Like it or not, you're a know-it-all. Sure, you may be modest and unassuming, but if you've been pursuing your profession for a while, you're an expert in something: advanced mathematics or compensation or robotics or chemical engineering.
The trouble is, your expertise is a barrier when it comes to communicating effectively. Richard Saul Wurman, founder of TED Talks and author of Information Anxiety 2, explains: "Effective communication requires that you do what is nearly impossible: Remember what it's like not to know. Once you know how to do something and understand how something works, it's almost impossible to put yourself in the shoes of the person who doesn't know."
Dan and Chip Heath built on this idea in their book Made to Stick, coining the term, "The Curse of Knowledge." The Heath brothers write, "Once we know something, our knowledge has 'cursed' us. And it becomes difficult for us to share our knowledge with others, because we can't readily re-create our listeners' state of mind."
For example, say the Heaths, when "a CEO discusses 'unlocking shareholder value,' there is a tune playing in her head that the employees can't hear. It's a hard problem to avoid -- a CEO might have thirty years of daily immersion in the logic and conventions of business. Reversing the process is as impossible as un-ringing a bell. You can't unlearn what you already know. There are, in fact, only two ways to beat the Curse of Knowledge reliably. The first is not to learn anything. The second is to take your ideas and transform them."
How do you "transform" your ideas? By simplifying communication enough so your audience members can understand it. That has nothing to do with "dumbing down;" this is about respecting your audience members' intelligence by honoring the fact that they're knowledgeable about different things than you are.
Let me use an example to illustrate. At my house, when people visit, I enlist everyone to help. One time when my son Nick was in college, he brought a bunch of friends over for the weekend. At dinner time, I started assigning tasks.
"Mike, set the table," I directed one guy. And another: "Lucien, you can make a salad."
Kevin needed a job. "Here," I said, handing him a cutting board, a knife and an onion. "Chop up this onion."
He looked befuddled.
"What's the matter?" I asked.
"I've never done this," Kevin said. "How do you cut an onion?"
I stopped in my tracks. And, in that moment, I was confronted by the curse of knowledge. Since I've been cooking since I was young, I've chopped thousands of onions. So, in order to explain to Kevin the fundamentals of onion cutting, I had to "unlearn" knowledge that had become instinctive. (By the way, if you're a cooking novice, Epicurious has great instructions on how to slice, chop and dice onions.)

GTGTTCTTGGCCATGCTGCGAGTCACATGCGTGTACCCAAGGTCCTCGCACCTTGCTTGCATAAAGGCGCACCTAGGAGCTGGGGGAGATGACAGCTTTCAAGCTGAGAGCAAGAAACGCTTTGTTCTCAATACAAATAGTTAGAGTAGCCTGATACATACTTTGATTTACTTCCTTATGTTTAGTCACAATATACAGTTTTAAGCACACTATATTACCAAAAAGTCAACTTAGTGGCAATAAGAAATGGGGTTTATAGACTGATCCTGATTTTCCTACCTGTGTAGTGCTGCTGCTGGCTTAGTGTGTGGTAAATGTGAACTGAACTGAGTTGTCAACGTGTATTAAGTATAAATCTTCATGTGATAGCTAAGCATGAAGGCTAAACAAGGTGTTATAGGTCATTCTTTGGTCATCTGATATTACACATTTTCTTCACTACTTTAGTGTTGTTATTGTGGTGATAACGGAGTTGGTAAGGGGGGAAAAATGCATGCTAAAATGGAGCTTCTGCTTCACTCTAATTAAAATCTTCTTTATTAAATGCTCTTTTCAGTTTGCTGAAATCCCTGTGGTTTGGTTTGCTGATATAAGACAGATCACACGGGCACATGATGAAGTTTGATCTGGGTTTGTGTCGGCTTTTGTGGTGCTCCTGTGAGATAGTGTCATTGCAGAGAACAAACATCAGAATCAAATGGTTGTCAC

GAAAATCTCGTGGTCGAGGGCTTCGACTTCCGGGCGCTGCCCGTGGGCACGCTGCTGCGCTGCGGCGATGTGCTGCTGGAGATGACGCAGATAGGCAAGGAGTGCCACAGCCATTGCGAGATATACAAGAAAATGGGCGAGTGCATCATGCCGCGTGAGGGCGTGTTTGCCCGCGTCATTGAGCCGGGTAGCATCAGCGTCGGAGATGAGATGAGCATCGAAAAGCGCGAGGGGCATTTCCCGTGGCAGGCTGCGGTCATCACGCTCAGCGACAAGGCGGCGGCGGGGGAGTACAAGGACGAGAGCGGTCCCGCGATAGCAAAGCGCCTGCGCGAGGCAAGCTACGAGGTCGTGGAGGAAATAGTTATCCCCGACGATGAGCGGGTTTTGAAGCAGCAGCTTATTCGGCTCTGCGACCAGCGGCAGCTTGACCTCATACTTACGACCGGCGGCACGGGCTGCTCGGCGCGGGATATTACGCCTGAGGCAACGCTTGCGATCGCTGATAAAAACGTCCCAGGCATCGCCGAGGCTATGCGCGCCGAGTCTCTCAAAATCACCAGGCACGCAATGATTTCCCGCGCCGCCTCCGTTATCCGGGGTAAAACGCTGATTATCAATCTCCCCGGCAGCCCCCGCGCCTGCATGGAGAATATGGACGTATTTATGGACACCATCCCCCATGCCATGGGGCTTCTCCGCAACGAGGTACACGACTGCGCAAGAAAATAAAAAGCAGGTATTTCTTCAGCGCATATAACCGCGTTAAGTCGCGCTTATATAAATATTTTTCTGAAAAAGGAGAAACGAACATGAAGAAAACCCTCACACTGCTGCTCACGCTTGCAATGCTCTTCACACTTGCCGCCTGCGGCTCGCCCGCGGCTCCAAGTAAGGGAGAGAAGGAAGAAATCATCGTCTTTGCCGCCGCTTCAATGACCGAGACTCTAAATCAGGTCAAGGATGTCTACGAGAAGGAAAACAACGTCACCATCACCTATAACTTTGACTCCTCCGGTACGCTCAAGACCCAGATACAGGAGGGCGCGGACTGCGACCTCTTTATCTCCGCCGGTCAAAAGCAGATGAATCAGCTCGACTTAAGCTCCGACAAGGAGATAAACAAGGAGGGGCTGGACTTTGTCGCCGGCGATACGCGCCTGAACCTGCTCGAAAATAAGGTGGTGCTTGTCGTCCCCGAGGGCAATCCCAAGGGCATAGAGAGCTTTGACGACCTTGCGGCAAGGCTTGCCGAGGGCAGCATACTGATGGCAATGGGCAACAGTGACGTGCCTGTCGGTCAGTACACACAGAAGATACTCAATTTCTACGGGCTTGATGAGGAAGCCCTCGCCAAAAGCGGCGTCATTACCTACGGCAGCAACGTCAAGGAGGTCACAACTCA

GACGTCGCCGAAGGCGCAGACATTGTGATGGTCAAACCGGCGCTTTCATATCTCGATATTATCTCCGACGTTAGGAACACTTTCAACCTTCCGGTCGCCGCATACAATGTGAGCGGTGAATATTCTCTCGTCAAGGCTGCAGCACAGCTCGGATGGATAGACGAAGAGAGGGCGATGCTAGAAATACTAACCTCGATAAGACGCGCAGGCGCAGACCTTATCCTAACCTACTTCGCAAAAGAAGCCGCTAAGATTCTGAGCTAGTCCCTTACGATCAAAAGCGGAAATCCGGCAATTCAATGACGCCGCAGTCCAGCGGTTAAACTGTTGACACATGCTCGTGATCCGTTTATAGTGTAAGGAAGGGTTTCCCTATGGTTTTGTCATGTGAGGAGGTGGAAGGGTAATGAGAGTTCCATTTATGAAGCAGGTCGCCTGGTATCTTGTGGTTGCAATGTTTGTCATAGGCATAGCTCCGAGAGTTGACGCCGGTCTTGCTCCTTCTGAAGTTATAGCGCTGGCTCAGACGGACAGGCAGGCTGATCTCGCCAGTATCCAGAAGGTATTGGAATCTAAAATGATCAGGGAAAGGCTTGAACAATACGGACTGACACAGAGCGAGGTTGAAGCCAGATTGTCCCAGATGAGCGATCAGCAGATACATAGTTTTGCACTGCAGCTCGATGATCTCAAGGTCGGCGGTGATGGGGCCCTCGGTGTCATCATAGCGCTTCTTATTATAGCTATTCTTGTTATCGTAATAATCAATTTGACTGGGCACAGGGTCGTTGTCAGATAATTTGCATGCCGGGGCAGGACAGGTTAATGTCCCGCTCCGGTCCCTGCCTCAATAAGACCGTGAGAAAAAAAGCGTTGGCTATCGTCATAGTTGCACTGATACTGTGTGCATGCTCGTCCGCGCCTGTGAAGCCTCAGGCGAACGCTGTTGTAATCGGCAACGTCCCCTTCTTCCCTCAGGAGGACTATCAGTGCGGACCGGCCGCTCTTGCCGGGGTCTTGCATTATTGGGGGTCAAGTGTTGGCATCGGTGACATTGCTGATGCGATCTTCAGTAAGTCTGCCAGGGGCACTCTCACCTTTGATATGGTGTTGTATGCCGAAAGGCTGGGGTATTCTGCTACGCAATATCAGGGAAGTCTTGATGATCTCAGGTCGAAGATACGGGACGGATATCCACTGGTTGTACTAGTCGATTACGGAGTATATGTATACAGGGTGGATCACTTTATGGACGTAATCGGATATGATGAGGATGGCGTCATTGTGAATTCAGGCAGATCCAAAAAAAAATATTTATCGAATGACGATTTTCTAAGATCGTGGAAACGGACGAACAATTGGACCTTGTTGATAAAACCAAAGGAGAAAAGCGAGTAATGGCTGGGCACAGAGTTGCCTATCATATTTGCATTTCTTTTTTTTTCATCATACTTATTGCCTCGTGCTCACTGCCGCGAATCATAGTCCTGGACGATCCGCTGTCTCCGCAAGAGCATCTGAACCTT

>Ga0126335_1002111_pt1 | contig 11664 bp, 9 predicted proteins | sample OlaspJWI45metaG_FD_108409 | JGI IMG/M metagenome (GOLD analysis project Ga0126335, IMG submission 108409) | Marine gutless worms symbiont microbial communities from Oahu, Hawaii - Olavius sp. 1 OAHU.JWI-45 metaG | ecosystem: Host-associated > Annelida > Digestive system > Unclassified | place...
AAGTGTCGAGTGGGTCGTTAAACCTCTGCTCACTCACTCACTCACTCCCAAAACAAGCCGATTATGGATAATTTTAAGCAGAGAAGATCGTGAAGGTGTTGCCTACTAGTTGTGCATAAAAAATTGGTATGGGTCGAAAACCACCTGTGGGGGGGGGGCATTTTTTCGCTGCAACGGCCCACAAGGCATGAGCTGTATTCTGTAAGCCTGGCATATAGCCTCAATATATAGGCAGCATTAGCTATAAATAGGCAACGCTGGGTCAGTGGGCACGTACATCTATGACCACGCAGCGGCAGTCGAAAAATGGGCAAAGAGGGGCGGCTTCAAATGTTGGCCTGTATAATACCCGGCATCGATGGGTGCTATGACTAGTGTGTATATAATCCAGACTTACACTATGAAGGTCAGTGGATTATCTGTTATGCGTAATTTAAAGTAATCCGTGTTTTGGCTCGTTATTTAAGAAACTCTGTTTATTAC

So how do you overcome the fact that you know too much in order to communicate clearly?
Here is Wurman's advice:
"When you are presenting information to your audiences, remember that although you're exceptionally familiar with the topic, they may not have any idea what you are talking about. In every presentation, begin with something familiar. Give your audience at least one fact they already know and tie that into the new material you are presenting. Give them something slightly familiar so they have a starting point, an initial connection to the new world that you're bringing to them."
And Chip and Dan Heath have two recommendations (from an article they wrote in the Harvard Business Review):
First, translate the abstract into concrete terms. The Heaths use the example of Trader Joe's, the "specialty food chain whose mission is 'to bring our customers the best food and beverage values and the information to make informed buying decisions.' That's the company's abstract umbrella statement, and it hardly serves to distinguish Trader Joe's from other retailers.
"Trader Joe's beats the curse of knowledge and pours meaning into its strategy by using concrete language elsewhere," write the Heaths. "It touts its reputation as the 'home of cheap thrills,' describing its target customer as an 'unemployed college professor who drives a very, very used Volvo'" The image is a simplification, obviously; at any given moment, there are probably zero of these 'target customers' in Trader Joe's. But because it simplifies a complex reality, the description ensures that all the employees of the organization have a common picture of its customers."
Second, advise the Heaths, use stories to bring concepts to life. "FedEx, for example, uses a story related to its Purple Promise award, which honors employees who uphold FedEx's guarantee that packages will 'absolutely, positively' arrive overnight: In New York, a FedEx delivery truck broke down and the replacement van was running late. The driver initially delivered a few packages on foot; but then, despairing of finishing her route on time, she managed to persuade a competitor's driver to take her to her last few stops. Stories like this are tangible demonstrations of the company's strategic aim to be the most reliable shipping company in the world."
I'll leave you with one last thought about communicating simply to get your audience's attention. As Saul Alinsky, the late community organizer and author, summed it up this way: "People only understand things in terms of their experience, which means you must get within their experience."